Microsoft’s game subscription includes all the obvious Xbox hits, from Halo to Minecraft – but, if you’ve exhausted those, here are some deeper cuts from its library
A 1930s mystery set on a sun-saturated yet eerie island full of mysteries and puzzles. This is a relatively short game that pulls you effortlessly through its story, about a curse-afflicted woman who follows her explorer husband on an expedition from which nobody has returned. It’s slower-paced, beautiful to look at and unexpectedly introspective. Read a full review.
Guide an endearing pink-haired woman up a forbidding mountain and through an encroaching mental health crisis in this acclaimed indie platformer. It’s tough as nails but makes you feel a tremendous sense of accomplishment when you get through it, a game-design achievement that fits very nicely with the game’s themes of getting to know yourself and overcoming self-doubt. No one makes big, ambitious genre adventures like Remedy Entertainment, creator of Max Payne and Alan Wake and effectively the Christopher Nolan of video games. Control is the team’s latest, a quasi-supernatural thriller in which government agents battle an astral entity know as The Hiss. The storytelling, combat mechanics and visual imagination are as strong as ever. Read a full review.
It’s been around for almost five years, but this co-operative online horror game is still a blast with a bunch of friends. Four participants are the survivors trapped in a series of nightmarish domains, working together to open the exit doors and escape, while a fifth player takes on the role of a sadistic murderer hunting them down. Tense, thrilling and fun. Read a full review. If Bafta award winner Hades has ignited your interest in the roguelike genre, it’s definitely worth getting stuck into Dead Cells, a 2D scrolling hack-’em-up set in an endlessly regenerating castle. Excellent controls, searing visuals and a difficulty level that’ll test you to the limits and quite possibly beyond. Read a full review.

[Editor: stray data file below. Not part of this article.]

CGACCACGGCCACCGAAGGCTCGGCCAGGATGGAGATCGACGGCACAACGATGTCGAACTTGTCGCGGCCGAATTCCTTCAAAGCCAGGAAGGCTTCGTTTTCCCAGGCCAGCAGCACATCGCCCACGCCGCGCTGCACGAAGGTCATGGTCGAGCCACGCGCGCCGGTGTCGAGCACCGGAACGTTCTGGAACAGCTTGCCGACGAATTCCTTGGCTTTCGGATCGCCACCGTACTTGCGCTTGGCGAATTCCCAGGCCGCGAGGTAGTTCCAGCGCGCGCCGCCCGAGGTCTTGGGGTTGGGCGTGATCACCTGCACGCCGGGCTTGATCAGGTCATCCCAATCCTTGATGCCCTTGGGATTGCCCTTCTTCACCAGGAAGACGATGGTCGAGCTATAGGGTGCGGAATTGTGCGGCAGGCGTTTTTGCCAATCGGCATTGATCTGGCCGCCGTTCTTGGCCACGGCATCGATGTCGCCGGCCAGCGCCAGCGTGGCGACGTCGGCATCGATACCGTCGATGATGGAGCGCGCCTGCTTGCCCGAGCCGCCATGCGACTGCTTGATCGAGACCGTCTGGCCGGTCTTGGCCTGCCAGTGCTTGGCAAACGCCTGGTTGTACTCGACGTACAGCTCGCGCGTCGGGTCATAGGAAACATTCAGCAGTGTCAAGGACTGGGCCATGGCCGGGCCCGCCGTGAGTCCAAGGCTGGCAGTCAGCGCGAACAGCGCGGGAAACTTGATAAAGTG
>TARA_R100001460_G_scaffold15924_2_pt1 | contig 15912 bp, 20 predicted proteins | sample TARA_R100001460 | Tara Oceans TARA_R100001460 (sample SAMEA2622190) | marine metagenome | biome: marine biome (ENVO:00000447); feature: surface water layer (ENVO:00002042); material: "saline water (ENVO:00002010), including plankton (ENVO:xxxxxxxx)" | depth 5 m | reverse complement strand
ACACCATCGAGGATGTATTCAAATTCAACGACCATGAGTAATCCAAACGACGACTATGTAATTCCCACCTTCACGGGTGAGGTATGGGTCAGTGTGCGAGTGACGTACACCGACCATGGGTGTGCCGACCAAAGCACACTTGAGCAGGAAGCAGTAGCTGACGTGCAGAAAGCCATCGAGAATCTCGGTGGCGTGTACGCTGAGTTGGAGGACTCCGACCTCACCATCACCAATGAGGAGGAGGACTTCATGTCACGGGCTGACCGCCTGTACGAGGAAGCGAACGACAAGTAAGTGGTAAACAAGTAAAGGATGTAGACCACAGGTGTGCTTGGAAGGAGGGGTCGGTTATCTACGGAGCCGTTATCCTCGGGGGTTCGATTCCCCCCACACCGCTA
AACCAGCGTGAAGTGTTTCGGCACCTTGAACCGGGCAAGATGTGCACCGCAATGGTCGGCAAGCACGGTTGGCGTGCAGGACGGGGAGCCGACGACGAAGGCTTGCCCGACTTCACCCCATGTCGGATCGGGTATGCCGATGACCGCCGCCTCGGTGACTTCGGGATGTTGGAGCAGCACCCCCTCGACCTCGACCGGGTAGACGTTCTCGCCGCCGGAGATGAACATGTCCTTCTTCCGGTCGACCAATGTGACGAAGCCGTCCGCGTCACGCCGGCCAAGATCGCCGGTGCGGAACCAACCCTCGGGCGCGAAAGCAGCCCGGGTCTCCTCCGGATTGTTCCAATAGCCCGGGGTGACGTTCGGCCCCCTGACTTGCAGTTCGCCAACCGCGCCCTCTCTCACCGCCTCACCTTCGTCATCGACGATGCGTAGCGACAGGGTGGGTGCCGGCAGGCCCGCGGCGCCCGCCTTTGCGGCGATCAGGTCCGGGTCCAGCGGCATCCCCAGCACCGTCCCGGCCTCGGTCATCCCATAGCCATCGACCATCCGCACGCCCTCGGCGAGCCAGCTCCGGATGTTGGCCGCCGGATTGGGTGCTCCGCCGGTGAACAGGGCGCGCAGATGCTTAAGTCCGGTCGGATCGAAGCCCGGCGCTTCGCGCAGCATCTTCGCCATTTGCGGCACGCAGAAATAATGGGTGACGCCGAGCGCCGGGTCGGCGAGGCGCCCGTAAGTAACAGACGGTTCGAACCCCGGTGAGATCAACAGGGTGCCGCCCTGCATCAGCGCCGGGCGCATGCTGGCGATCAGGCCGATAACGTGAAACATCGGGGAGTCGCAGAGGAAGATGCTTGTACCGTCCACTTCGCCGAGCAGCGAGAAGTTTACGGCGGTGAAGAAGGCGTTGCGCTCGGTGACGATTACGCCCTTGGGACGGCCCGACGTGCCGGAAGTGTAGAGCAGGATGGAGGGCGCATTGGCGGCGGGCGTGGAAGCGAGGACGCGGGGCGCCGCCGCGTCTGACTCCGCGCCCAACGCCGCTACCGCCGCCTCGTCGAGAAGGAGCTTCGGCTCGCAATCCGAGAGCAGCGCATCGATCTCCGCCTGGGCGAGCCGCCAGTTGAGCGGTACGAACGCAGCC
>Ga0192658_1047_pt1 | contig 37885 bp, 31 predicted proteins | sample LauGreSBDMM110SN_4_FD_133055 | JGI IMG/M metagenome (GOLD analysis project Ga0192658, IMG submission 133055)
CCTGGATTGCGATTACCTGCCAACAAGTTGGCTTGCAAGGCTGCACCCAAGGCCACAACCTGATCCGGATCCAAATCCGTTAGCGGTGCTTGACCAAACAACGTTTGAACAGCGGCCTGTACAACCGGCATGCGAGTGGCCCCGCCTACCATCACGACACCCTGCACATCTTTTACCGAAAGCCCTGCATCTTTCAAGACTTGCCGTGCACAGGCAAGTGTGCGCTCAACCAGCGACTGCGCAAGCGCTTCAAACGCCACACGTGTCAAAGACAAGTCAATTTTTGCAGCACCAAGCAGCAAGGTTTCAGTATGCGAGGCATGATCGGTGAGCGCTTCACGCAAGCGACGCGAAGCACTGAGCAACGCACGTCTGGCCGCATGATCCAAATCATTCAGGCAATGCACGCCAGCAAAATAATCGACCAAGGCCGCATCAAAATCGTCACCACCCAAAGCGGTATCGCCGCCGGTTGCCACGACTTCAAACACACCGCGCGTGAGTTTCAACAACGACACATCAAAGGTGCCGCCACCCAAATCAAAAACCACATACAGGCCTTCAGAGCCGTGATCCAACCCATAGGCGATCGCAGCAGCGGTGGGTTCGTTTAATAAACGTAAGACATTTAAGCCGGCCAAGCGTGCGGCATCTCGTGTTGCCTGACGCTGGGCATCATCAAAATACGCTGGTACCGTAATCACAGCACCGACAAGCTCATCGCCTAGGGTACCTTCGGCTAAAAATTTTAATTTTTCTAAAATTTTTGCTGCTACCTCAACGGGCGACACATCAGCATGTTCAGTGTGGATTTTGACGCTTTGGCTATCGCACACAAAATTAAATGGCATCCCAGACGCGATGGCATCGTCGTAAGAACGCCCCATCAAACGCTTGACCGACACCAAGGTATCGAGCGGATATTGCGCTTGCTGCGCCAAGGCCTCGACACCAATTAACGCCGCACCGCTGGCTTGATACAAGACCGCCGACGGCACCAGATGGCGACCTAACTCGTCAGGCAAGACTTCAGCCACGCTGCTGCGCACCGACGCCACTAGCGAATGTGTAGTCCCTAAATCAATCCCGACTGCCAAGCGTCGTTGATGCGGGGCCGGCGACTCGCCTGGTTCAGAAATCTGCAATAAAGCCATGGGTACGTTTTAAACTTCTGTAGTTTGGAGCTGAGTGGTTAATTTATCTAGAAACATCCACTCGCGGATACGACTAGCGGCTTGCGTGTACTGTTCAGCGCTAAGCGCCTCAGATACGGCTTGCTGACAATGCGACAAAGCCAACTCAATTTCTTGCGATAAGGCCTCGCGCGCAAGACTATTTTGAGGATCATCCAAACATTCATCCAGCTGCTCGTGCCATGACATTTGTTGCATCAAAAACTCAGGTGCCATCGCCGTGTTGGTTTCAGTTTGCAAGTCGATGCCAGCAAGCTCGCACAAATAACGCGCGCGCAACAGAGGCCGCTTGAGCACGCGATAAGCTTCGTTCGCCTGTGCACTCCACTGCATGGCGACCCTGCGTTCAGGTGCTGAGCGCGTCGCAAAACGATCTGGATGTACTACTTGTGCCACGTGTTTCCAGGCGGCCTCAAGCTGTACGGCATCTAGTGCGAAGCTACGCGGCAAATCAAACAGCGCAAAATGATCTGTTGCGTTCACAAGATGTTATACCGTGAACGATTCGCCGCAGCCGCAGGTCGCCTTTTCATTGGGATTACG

Recent Resident Evil games have revived interest in video game horror, so now is the time to discover this gruesomely effective chiller from Shinji Mikami, the creator of Resident Evil 1 and 4. Its a classic third-person jump-scare fest, following Sergeant Sebastian Castellanos as he sets out to investigate a mass murder at the Beacon mental hospital, but then descends into a monster-filled Freudian hellscape. Read a full review.